Monthly Archives: June 2012
The amount of uptake seen with Ubuntu Server over the past year has been extremely rewarding and simply amazing. Infrastructure as a Service (IaaS), a.k.a. Public Cloud, providers are popping up left and right, all wanting to provide Ubuntu Server…all helping to further cement Ubuntu Server’s position as the OS for the cloud.
With that said, I’ve started to become concerned about the way in which some of these IaaS providers distribute Ubuntu. Ubuntu developers create, publish, and regularly update images on Amazon Web Services and Microsoft Azure. Canonical hosts and maintains internal archive mirrors in these clouds to provide a low-latency, low-cost update mechanism to users. Finally, Canonical engineers purposely designed in a pluggable cloud provider API approach to Ubuntu’s service orchestration application, Juju, to lower the operational barriers that often place limitations on cross-cloud workload and service migrations. We do all this to help ensure cross-platform consistency for Ubuntu Server users, i.e. workloads and applications ran on Ubuntu Server behave in the same manner on bare metal machines and across IaaS providers.
Some IaaS providers and users have decided to produce and host their own Ubuntu Server images without the involvement of the Ubuntu Project or Canonical. I won’t go into the legal aspects of this, because I’m no lawyer. However, I believe there is a real risk to users when these images are modified in some way, but still presented as “official” Ubuntu Server images. Whether the changes are minor, like redirecting fixes and security updates to internal unofficial mirrors, or major, like making changes to OS and/or applications provided in the images themselves, labeling the images as “official”Ubuntu Server is a misrepresentation of the project and the product. There is a real and legitimate risk of users losing out on the cross-platform assurance that the Ubuntu project and Canonical work so hard to provide due to the images having untested code or simply being out of sync on fixes and updates. Furthermore, there’s no guarantee that bug fixes made to these modified images will ever make it into the official distro, thus creating a further fork between expected behavior across both bare metal and cloud platforms. All of this has the potential to lead to poor user experience that’s very damaging to the reputation of Ubuntu the project and product, not to mention Canonical as it’s sponsor.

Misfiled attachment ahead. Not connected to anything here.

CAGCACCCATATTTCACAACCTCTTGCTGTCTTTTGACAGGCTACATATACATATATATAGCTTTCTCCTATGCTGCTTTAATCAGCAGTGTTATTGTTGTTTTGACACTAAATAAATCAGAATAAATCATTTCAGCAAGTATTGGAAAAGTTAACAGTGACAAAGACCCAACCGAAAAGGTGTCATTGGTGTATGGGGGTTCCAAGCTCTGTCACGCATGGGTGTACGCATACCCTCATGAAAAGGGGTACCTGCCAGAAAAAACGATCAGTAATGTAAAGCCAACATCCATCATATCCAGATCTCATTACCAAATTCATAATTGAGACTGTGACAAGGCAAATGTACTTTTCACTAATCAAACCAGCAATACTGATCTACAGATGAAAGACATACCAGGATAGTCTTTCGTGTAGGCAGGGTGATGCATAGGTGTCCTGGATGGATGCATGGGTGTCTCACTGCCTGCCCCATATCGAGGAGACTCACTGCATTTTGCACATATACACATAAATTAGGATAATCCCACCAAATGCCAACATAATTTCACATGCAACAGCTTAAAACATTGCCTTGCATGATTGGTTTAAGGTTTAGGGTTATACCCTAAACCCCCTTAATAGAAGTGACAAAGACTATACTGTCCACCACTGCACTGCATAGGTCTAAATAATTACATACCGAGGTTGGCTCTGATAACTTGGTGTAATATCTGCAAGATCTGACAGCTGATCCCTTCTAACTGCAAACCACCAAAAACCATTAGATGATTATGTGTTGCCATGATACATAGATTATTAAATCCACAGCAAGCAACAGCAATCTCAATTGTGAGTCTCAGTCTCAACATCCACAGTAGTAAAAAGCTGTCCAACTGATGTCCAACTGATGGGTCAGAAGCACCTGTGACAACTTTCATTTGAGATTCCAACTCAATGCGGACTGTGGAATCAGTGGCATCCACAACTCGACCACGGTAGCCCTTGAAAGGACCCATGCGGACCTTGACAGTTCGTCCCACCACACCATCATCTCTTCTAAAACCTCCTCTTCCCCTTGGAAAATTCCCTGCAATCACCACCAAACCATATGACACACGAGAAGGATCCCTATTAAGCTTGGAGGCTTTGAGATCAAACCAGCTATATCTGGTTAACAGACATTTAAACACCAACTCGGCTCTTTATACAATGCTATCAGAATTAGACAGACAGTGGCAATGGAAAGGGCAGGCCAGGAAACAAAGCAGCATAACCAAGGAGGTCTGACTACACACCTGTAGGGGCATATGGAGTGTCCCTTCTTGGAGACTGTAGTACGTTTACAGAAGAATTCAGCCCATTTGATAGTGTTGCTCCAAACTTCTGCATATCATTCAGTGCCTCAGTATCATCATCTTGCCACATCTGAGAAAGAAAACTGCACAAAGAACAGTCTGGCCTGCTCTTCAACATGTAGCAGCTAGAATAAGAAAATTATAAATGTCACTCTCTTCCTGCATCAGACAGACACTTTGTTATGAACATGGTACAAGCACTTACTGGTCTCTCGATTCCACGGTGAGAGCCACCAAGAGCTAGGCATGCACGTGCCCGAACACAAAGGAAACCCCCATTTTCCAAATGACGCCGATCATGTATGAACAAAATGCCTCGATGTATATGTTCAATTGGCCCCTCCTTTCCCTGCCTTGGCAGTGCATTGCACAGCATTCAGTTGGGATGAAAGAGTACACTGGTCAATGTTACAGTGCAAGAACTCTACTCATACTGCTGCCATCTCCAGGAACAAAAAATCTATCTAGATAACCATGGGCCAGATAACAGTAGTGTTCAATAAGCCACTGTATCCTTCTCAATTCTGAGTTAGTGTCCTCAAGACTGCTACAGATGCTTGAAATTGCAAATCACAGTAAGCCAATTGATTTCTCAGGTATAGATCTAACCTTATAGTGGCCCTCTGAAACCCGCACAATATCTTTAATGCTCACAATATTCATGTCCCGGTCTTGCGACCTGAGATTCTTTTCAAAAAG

We ,within the Ubuntu Server team, work extremely hard to ensure our community can depend on having the same user experience and application execution results across all supported platforms, bare metal or cloud. So…if you are a IaaS provider, and you elect to produce and distribute modified Ubuntu Server images, please…please ensure your users are aware of this by labeling them as customized derivatives. Let them know that by using these modified images they potentially run the risk of being delayed in getting bug fixes and security updates…and that differences in OS and application behavior from your changes can lead to higher levels of complexity if/when they have a need to move workloads and services to/from other official Ubuntu Server deployments.
Thanks…we now return you to your regularly scheduled program. 😉